From rural Kerry to rustic Rwanda: How one cow made all the difference

A farmer from Co. Kerry has commented on his experiences of seeing first-hand how his last dairy cow, which he gifted to a family in Rwanda, has transformed lives.

Tim Moynihan, from Gneeveguilla, Co. Kerry, and his daughter Doreen travelled to the heart of Rwanda in Africa to see for themselves the remarkable impact that the last dairy cow from his farm has had on the family she was gifted to.

Tim gave up dairy farming six years ago and, rather than sell his last cow, he donated her through Bothar to a family near Rwamagana in east Rwanda.

The single cow is just one of an ever-growing Bothar herd that is transforming the lives of families across Rwanda – a nation that was savaged by the fastest killing spree in the history of the world almost 25 years ago when up to one million people were slaughtered in its 90-day genocide.

The aid agency has been sending Irish dairy cows and other food and income-producing animals such as goats, pigs and sheep to Rwanda.

It also has projects elsewhere in Africa, eastern Europe and Asia since the late 1990s thanks to the generosity of Irish farmers and the wider public.

Its current programme in Rwanda is in support of the Rwandan government’s ‘One Cow Per Family’ project which aims to reduce extreme poverty in rural areas of the country by providing each poor family with a cow.

The cow donated by Tim Moynihan has not alone given the parents and children of the recipient family a daily source of nutrition they otherwise would not get – but proceeds from excess milk and sale of calves born to her have enabled them to educate their children and buy land.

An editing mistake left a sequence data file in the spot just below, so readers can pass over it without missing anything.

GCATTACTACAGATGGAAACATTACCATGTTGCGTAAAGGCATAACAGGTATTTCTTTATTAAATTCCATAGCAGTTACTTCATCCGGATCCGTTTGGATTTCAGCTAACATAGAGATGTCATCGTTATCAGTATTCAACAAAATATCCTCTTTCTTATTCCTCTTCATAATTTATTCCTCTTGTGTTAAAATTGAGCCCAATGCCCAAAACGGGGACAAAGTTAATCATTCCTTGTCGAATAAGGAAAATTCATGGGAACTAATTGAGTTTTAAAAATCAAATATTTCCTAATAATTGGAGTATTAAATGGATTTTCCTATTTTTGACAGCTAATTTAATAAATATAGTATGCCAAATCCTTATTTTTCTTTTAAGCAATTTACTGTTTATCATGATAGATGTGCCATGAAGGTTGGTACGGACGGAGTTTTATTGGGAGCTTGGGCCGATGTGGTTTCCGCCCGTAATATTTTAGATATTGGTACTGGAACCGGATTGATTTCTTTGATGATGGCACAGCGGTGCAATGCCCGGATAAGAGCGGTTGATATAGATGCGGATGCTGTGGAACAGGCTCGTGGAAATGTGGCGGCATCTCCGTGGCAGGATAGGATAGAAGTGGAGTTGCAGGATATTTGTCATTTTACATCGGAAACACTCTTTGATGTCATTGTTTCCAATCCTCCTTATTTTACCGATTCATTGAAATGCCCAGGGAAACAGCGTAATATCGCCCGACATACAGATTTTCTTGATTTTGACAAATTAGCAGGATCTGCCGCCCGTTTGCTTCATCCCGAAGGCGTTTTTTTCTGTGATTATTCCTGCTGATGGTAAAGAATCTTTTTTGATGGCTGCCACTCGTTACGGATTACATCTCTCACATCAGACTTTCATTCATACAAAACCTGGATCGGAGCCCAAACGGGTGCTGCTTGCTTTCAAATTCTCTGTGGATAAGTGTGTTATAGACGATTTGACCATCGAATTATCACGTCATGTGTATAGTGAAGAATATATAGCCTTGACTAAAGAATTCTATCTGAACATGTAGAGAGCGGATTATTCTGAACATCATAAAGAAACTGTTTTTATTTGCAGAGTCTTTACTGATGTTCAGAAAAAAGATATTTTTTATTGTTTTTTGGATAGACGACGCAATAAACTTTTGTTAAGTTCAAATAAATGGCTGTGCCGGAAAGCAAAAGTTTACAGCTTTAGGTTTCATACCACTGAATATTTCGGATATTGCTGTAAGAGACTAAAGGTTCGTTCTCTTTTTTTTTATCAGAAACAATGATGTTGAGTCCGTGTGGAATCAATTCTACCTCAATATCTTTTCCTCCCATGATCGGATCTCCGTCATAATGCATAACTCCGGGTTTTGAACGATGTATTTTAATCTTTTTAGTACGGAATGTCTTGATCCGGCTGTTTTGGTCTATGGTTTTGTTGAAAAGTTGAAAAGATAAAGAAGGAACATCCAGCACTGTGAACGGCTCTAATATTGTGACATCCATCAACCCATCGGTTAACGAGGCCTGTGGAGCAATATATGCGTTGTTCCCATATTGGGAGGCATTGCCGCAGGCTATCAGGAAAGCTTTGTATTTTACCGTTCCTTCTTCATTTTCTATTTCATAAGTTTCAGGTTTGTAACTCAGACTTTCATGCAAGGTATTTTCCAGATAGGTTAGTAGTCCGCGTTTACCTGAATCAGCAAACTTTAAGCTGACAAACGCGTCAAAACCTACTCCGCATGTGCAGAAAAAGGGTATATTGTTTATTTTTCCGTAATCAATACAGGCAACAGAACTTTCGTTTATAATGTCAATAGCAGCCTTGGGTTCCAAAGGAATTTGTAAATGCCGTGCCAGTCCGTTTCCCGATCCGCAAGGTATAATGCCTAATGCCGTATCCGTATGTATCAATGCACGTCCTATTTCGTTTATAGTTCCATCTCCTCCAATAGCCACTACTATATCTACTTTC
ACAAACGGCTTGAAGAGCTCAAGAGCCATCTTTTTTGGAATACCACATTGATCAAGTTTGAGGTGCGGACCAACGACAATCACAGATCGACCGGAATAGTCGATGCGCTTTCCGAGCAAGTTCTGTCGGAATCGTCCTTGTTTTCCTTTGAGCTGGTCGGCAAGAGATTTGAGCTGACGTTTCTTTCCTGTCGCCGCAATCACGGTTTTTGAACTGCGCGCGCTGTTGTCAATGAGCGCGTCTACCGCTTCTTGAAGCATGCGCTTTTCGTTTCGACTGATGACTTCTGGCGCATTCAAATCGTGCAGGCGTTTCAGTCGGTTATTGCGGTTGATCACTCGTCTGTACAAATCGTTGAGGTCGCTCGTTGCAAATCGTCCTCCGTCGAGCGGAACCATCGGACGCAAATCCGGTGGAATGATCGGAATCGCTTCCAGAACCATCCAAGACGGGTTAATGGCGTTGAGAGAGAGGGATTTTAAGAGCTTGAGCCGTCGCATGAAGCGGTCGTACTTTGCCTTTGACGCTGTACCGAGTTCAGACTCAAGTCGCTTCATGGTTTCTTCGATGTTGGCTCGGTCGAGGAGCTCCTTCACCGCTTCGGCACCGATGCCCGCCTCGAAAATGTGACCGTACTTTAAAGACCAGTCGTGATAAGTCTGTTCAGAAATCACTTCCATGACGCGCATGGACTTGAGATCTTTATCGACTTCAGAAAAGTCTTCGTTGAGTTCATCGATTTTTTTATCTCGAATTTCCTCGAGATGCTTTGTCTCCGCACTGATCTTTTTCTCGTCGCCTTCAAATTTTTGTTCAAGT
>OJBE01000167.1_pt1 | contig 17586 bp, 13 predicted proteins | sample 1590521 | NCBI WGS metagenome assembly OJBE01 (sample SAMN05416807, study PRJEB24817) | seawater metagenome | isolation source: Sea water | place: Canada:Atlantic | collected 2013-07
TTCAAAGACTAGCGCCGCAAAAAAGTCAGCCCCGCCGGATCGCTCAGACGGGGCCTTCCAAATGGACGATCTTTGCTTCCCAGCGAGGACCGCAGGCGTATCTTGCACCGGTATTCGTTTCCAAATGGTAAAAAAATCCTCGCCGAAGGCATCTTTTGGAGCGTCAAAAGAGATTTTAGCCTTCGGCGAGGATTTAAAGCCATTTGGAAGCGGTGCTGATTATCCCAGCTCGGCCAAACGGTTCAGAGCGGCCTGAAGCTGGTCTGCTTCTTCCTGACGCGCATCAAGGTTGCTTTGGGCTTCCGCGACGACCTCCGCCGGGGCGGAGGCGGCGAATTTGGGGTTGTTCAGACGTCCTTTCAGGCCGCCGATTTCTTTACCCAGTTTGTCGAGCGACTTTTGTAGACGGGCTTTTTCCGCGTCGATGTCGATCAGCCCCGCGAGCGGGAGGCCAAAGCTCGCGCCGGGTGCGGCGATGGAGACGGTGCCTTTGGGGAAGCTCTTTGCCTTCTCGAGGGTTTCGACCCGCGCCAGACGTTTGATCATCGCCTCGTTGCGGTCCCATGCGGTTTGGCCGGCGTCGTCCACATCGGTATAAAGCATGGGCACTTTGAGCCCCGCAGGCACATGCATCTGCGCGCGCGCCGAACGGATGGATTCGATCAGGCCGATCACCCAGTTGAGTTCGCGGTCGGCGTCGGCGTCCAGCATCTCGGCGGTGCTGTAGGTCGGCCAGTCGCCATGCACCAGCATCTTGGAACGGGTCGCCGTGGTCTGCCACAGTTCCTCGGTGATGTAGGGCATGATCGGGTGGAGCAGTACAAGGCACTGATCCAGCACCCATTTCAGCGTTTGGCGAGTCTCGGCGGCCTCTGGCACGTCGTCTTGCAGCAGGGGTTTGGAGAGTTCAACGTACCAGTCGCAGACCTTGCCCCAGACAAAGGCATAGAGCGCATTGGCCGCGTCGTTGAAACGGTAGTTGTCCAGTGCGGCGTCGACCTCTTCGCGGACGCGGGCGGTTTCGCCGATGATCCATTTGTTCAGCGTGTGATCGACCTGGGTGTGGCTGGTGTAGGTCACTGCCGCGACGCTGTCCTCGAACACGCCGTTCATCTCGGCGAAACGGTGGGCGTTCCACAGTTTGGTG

Tim Moynihan met with farmer Innocent Sekaman. Image source: Sean Curtin

The Kerry farmer said he was overjoyed at seeing the difference the cow had made and also at being reunited with her one last time.

“I never dreamed in my life I’d ever again see that cow. I think she recognised me. We took a photograph of that cow before she left the farm and I have that photograph at home.

“The calf is the spit of her mother, star on the forehead and the stripe on the shoulder.”

Image source: Sean Curtin

Looking back on the donation and the reasons for it, he said: “My farm is situated in east Kerry, and we milked cows there all my life. When we decided to give up the cows, we went into suckling.

We said we’d donate this heifer to a country that would need it more, and this was the last heifer to come from my farm.

Tim was impressed with the cow’s condition, noting that the farming practice is very good in the area.

“I’m delighted. Couldn’t be happier that I made this donation. I would over and over again.

“I’ve heard that she has been very successful with the farmer. She’s a champion cow. They had little hope of him ever being a good farmer. Well, he’s beaten all the odds; that cow is the best milker in that part of Rwanda.”

Tim’s daughter Doreen travelled with him and spoke of the impact the trip had on her father.

“This trip means a huge amount to my father to see how his donation has changed the lives of this family and what legacy this cow has given from its offspring being passed on and the help it’s given to other families, not just one,” she said.

Tim Moynihan and his daughter Doreen met with the recipient Rwandan family. Image source: Sean Curtin

“The experience we just had, seeing my father’s cow now on this farm was just amazing; quite emotional actually to see how well she’s done and how much she’s done for the family.”

The donation of Irish cows, which have a yield six times that of the best local cows, have had a transformational effect on the lives of an estimated 1,000 plus families.

Bothar heifers arrive in-calf, with each recipient family agreeing to pass on the first-born female calf from her to another family.

Bothar returns each year to re-impregnate the cows, so the cycle continues.

Prior to being given a heifer, each family undergoes a six-month programme of training in animal husbandry, water-harvesting and basic horticulture practices.

Image source: Sean Curtin